The Pennsylvania Department of Health says it will come out with new information regarding the 250-person gathering limit in the state’s COVID-19 mitigation plan in the wake of the Carlisle Events lawsuit earlier this month.
Some area venues have been operating — and plan to continue doing so — with crowds of more than the nominal 250-person limit, a statute that has been in limbo since the state backed off its attempt at hard enforcement during the Spring Carlisle car show.
Williams Grove’s flea market has been operating for several weekends, and the Williams Grove Historical Steam Engine Association announced that it would have over 500 vendors for July’s model train show.
The first of the summer’s Mid-Atlantic Reptile Expos went off seemingly without a hitch this past weekend, with three more events planned at the Carlisle Expo Center. The events have 130 table spaces of exotic pets and pet supplies, organizer Melissa Sell said.
“We’re basically a pet store on wheels,” Sell said. “I’m acting as if the building is a pet store.”
Under Gov. Tom Wolf’s “green phase” of the state’s pandemic re-opening plan, most retail and service outlets are allowed to operate at partial capacity. A 50% occupancy limit at the Carlisle Expo Center would be 800 people, Sell said, and her show doesn’t have more than that at a given time.
It does, however, have more than 250 people, which is the hard cap the Department of Health attempted to enforce against Carlisle Events.
“There are a lot more than 250 people at my local Walmart, so how is this any different?” Sell asked.
That sentiment has been egged on by the outcome of the lawsuit against Carlisle Events, in which the Department of Health sought to have the Pennsylvania Commonwealth Court issue an emergency injunction forcing the company’s premier car meet, Spring Carlisle, to conform to the 250-person limit.
The initial hearing, however, resulted in Commonwealth Court Judge Anne Covey grilling the health department’s attorney over why the department did not attempt to enforce the same crowd limit on other events or venues, including recent protests against police brutality.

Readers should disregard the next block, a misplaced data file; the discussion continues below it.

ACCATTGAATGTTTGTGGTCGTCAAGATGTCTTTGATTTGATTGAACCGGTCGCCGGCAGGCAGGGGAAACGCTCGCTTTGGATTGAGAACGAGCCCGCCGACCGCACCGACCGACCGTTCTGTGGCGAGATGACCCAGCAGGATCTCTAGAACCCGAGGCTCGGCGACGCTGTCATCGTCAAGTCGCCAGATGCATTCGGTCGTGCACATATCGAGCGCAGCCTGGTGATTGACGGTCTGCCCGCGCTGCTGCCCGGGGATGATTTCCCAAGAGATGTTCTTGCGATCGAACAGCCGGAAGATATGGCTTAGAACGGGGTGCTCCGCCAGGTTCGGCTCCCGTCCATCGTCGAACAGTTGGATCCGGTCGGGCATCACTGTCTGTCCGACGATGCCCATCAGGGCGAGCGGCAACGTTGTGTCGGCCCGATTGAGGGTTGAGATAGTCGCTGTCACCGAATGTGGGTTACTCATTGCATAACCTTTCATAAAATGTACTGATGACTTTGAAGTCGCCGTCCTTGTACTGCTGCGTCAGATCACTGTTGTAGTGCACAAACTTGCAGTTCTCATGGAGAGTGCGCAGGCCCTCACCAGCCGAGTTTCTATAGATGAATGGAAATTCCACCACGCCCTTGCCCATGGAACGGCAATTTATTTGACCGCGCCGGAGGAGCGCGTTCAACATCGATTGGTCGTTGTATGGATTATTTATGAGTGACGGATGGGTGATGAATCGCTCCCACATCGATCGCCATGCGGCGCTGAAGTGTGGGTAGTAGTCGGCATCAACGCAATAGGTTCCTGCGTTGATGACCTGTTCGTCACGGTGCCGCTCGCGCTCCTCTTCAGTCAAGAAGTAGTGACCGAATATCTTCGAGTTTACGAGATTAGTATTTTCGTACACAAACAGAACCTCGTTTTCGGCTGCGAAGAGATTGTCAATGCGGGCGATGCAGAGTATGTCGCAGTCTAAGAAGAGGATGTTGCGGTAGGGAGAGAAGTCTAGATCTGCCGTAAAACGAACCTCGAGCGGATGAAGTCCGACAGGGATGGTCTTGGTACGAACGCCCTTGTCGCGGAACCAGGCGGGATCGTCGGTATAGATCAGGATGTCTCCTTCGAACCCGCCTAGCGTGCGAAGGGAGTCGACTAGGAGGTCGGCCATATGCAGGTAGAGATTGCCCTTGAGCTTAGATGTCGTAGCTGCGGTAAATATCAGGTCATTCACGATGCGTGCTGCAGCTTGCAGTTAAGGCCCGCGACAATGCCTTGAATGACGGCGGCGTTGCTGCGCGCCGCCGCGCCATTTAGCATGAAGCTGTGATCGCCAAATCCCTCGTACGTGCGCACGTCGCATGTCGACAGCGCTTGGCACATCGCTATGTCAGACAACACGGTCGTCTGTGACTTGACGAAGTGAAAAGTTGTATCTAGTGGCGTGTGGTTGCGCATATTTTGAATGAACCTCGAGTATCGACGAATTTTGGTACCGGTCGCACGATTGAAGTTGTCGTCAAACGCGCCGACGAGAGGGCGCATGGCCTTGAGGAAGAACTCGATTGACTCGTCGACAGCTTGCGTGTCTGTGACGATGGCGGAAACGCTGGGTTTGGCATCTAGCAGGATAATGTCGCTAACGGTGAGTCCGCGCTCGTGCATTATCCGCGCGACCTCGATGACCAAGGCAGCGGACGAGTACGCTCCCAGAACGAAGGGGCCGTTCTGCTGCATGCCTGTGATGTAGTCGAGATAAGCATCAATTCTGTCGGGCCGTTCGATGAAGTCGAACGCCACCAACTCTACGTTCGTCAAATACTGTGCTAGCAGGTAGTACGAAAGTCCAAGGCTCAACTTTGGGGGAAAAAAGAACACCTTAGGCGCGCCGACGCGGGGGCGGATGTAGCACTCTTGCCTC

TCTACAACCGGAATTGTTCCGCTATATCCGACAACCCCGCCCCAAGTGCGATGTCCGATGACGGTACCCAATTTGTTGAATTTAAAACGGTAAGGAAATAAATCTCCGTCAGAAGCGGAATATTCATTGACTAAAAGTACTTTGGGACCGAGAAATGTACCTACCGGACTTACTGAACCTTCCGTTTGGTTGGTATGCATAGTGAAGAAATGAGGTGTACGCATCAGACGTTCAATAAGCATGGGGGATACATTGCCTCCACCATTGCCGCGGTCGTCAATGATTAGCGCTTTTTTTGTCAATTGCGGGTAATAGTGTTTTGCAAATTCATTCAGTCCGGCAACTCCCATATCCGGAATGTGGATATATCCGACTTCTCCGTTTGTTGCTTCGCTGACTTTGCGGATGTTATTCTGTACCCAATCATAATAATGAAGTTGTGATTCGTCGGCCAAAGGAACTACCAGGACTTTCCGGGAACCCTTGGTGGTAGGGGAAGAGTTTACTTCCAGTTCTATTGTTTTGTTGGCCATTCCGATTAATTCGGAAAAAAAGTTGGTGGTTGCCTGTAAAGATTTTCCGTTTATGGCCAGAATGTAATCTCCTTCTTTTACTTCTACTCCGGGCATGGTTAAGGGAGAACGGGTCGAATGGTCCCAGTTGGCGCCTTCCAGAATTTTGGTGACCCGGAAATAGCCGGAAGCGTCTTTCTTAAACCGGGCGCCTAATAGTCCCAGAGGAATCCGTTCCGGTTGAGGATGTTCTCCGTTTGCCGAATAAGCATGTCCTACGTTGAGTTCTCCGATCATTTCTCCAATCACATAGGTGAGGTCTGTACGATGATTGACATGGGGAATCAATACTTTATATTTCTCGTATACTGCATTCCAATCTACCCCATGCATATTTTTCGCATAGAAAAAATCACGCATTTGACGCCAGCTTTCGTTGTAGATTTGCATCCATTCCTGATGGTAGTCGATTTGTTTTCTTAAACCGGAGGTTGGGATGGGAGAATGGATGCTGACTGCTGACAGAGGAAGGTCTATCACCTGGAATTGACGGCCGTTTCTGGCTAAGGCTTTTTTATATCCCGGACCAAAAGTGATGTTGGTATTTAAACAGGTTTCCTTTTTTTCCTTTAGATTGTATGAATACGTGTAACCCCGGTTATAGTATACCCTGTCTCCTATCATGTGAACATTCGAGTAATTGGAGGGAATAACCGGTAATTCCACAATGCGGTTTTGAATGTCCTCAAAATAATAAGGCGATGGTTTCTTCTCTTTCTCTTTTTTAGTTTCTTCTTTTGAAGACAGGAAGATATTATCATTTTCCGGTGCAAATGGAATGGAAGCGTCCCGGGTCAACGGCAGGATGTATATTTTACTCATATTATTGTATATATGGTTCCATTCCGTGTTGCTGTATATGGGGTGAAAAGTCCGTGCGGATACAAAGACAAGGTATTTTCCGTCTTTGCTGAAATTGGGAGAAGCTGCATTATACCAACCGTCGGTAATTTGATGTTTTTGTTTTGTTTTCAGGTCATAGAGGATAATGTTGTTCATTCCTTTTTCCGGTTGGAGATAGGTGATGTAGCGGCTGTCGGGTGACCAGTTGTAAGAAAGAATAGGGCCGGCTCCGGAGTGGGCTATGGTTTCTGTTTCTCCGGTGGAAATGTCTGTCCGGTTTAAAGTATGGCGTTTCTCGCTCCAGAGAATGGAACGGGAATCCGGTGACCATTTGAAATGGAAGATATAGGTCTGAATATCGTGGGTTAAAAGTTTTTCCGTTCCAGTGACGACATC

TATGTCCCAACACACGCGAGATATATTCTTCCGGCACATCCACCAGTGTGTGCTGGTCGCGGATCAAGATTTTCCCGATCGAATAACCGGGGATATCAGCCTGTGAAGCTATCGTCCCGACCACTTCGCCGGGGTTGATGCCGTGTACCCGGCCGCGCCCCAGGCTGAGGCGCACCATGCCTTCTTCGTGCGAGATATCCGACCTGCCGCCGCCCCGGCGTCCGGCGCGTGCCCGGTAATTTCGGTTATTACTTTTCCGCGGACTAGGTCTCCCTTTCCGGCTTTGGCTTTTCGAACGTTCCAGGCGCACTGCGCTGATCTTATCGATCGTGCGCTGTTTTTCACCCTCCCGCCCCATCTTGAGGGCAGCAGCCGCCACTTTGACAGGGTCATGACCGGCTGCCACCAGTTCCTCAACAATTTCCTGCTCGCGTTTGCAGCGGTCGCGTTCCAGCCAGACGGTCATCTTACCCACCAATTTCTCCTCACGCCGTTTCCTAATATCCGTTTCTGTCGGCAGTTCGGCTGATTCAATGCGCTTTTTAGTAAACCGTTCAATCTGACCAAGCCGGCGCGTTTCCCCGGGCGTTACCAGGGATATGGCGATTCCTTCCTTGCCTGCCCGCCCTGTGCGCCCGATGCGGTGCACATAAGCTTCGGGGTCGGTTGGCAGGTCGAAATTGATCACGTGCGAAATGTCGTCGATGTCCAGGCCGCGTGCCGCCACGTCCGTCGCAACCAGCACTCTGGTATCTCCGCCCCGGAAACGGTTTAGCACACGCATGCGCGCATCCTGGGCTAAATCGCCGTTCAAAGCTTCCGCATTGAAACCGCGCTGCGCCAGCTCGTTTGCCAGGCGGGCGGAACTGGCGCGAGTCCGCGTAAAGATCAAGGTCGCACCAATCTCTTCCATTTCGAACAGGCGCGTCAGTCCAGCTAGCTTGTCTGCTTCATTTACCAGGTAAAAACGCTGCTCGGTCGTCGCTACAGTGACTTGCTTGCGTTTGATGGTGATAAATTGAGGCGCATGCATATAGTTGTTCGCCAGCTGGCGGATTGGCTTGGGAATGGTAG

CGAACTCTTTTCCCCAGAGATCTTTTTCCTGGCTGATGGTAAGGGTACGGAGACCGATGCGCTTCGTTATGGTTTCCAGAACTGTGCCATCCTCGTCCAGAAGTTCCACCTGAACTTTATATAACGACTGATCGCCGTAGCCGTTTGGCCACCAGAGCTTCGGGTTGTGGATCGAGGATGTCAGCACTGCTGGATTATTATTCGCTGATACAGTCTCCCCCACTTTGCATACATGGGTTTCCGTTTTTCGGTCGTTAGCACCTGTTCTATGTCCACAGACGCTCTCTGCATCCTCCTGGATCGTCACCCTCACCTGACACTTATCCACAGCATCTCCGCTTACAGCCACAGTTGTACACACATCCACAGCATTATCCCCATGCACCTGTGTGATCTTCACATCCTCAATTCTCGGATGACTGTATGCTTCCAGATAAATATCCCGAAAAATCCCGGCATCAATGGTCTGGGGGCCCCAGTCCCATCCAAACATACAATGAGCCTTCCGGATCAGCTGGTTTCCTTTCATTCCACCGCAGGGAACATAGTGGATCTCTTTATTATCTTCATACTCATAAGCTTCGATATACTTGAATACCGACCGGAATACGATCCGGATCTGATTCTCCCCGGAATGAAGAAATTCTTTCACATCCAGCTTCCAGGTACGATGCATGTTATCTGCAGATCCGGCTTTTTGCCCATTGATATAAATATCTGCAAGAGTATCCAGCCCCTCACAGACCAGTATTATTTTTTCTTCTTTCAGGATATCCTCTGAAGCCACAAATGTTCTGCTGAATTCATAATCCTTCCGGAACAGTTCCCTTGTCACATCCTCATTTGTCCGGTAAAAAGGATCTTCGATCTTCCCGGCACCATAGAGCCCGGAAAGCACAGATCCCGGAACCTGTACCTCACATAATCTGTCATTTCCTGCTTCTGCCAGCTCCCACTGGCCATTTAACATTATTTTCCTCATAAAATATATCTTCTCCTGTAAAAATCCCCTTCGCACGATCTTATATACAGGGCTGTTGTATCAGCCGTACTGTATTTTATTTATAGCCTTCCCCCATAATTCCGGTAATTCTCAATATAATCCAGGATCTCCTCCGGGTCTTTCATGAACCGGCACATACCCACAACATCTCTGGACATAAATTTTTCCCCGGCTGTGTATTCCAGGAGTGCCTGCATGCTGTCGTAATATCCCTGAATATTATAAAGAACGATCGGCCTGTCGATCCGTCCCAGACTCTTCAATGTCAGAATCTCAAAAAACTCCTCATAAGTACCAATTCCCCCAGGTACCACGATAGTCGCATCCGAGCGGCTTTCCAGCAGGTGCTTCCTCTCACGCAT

Some operators have taken Covey’s response to mean that, since the state failed to enforce the rule to its fullest extent in every instance, it now cannot enforce the rule to any extent in any instance.
“I think he voided that mandate when he went out with the protesters,” Sell said of Wolf, who marched in Harrisburg with protesters following the killing of George Floyd, the Minneapolis man whose death at the hands of police sparked national outrage.
“It’s fine if you want to protest and put your views out there, but you can’t tell me there weren’t more than 250 people there,” Sell said.
How the state plans to enforce the 250-person limit when it comes to venues that clearly contain more is not fully clear.
The state health department’s attorney, Brian Downey, gave some indication during the Carlisle Events hearing when asked by Covey if the state considered amusement parks, many of which plan to open shortly, to be in compliance.
Downey replied that the parks could create “pockets” of 250 or fewer people and thus be considered in compliance, although he did not elaborate further on this interpretation or its implementation.
Department of Health spokesman Nate Wardle said this week that the department plans to issue guidance in the near future regarding how the 250-person statute is being interpreted and enforced moving forward.
Carlisle Events plans to continue its car shows this summer and fall with the safety measures it has in place, which include hand sanitizer stations at the Carlisle Fairgrounds, the use of gloves and masks by ticket-taking staff, and other precautions, the company said after the health department withdrew its legal complaint.
In a video posted to Youtube after the conclusion of the suit, Carlisle Events’ owners said they had come to an agreement with the health department to drop the suit after convincing them that the 250-person cap was not applicable.
“I think they really didn’t understand our business, and now they do and they appreciate the fact that with what goes on here, we can self-distance with no problem at all,” owner Bill Miller said.
Wolf’s re-opening plan has all of the state currently moving to the green phase, which allows most businesses to operate with a 250-person limit on crowds, a 50% occupancy limit on bars and restaurants, and a 75% occupancy limit on most other retail establishments.
Allegheny County announced this week that it would not allow indoor alcohol consumption to resume, and Philadelphia announced it would not reinstate any indoor dining at all, as COVID-19 case counts in the Pittsburgh and Philadelphia metro areas have been on the rise.
Establishments elsewhere in the state continue to re-open, including amusement parks and other large outdoor venues would stand to be affected by how the state handles the 250-person statute. Hershey Park has advertised a re-opening this Friday, July 3.
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